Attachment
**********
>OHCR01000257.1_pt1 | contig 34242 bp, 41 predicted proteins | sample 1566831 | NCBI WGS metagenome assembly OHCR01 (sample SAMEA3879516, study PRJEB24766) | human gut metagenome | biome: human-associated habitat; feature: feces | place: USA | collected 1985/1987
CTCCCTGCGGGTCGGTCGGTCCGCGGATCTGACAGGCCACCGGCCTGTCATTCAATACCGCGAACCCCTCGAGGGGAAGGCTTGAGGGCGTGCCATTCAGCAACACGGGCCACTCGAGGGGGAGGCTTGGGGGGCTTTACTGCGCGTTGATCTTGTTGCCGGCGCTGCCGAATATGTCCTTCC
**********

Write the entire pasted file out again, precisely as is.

>OHCR01000257.1_pt1 | contig 34242 bp, 41 predicted proteins | sample 1566831 | NCBI WGS metagenome assembly OHCR01 (sample SAMEA3879516, study PRJEB24766) | human gut metagenome | biome: human-associated habitat; feature: feces | place: USA | collected 1985/1987
CTCCCTGCGGGTCGGTCGGTCCGCGGATCTGACAGGCCACCGGCCTGTCATTCAATACCGCGAACCCCTCGAGGGGAAGGCTTGAGGGCGTGCCATTCAGCAACACGGGCCACTCGAGGGGGAGGCTTGGGGGGCTTTACTGCGCGTTGATCTTGTTGCCGGCGCTGCCGAATATGTCCTTCC